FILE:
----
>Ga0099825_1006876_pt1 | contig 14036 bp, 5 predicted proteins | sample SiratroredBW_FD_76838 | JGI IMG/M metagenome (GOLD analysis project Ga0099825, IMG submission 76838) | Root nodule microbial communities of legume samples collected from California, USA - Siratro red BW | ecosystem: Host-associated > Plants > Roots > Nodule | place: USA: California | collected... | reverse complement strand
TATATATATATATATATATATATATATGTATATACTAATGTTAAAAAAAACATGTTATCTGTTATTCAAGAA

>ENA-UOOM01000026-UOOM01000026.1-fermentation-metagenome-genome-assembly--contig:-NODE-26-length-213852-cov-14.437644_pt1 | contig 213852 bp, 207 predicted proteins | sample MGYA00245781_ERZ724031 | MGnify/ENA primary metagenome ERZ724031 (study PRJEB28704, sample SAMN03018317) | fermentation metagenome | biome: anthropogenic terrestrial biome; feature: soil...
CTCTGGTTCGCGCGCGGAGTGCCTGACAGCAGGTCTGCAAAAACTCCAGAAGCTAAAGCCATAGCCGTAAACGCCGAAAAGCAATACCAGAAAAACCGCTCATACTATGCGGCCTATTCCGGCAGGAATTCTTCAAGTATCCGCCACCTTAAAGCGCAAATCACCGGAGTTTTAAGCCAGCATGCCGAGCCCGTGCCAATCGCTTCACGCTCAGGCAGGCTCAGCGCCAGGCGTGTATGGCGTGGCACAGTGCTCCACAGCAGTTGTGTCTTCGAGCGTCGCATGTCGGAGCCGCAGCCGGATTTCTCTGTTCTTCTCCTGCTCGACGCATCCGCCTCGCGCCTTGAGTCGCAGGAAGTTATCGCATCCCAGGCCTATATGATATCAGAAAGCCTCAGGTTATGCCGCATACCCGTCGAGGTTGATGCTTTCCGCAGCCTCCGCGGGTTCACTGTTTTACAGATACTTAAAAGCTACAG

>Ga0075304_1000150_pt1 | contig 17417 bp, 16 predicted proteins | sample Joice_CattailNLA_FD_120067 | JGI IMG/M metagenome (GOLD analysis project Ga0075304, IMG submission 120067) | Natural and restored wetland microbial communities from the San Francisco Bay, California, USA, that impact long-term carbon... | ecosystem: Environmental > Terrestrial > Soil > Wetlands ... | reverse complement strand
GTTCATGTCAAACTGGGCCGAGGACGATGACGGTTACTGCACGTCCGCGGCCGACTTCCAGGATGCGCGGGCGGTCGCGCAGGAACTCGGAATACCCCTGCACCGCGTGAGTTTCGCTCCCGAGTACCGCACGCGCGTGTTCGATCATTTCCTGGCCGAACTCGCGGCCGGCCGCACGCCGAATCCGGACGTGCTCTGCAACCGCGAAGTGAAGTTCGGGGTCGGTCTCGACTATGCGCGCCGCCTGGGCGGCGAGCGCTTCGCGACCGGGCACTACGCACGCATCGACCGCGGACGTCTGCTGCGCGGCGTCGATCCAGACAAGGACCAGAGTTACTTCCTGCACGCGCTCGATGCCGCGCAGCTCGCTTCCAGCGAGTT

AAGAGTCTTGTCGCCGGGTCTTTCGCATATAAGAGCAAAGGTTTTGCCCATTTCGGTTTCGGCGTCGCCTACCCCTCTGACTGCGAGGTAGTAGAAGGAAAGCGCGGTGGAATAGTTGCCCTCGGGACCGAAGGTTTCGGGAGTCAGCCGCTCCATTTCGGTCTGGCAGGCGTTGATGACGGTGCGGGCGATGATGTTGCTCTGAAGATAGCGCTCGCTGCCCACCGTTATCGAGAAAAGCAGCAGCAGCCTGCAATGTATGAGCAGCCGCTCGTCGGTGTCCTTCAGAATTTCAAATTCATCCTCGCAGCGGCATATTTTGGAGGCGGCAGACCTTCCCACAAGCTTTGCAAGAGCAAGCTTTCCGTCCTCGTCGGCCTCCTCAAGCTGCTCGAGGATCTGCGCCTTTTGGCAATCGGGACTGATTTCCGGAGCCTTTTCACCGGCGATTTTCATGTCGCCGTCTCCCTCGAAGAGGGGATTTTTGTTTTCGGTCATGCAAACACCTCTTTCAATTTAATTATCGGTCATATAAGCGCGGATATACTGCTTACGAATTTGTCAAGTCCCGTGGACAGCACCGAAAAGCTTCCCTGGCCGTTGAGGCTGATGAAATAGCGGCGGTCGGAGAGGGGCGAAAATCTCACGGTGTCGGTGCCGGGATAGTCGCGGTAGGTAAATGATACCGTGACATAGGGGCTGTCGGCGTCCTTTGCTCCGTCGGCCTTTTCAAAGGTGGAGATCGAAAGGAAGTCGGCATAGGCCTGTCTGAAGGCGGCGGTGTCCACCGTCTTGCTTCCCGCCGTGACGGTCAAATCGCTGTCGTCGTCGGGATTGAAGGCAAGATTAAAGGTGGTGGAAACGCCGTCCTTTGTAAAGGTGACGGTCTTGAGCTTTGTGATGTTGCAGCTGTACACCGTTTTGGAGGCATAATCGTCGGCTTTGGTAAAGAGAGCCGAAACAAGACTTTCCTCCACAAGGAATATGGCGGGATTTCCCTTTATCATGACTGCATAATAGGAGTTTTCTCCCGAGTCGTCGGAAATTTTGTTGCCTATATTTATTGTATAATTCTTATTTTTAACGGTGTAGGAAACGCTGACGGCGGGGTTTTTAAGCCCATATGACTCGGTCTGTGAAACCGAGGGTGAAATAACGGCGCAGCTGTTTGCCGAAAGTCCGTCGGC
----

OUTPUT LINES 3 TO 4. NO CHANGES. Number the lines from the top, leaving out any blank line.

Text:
>ENA-UOOM01000026-UOOM01000026.1-fermentation-metagenome-genome-assembly--contig:-NODE-26-length-213852-cov-14.437644_pt1 | contig 213852 bp, 207 predicted proteins | sample MGYA00245781_ERZ724031 | MGnify/ENA primary metagenome ERZ724031 (study PRJEB28704, sample SAMN03018317) | fermentation metagenome | biome: anthropogenic terrestrial biome; feature: soil...
CTCTGGTTCGCGCGCGGAGTGCCTGACAGCAGGTCTGCAAAAACTCCAGAAGCTAAAGCCATAGCCGTAAACGCCGAAAAGCAATACCAGAAAAACCGCTCATACTATGCGGCCTATTCCGGCAGGAATTCTTCAAGTATCCGCCACCTTAAAGCGCAAATCACCGGAGTTTTAAGCCAGCATGCCGAGCCCGTGCCAATCGCTTCACGCTCAGGCAGGCTCAGCGCCAGGCGTGTATGGCGTGGCACAGTGCTCCACAGCAGTTGTGTCTTCGAGCGTCGCATGTCGGAGCCGCAGCCGGATTTCTCTGTTCTTCTCCTGCTCGACGCATCCGCCTCGCGCCTTGAGTCGCAGGAAGTTATCGCATCCCAGGCCTATATGATATCAGAAAGCCTCAGGTTATGCCGCATACCCGTCGAGGTTGATGCTTTCCGCAGCCTCCGCGGGTTCACTGTTTTACAGATACTTAAAAGCTACAG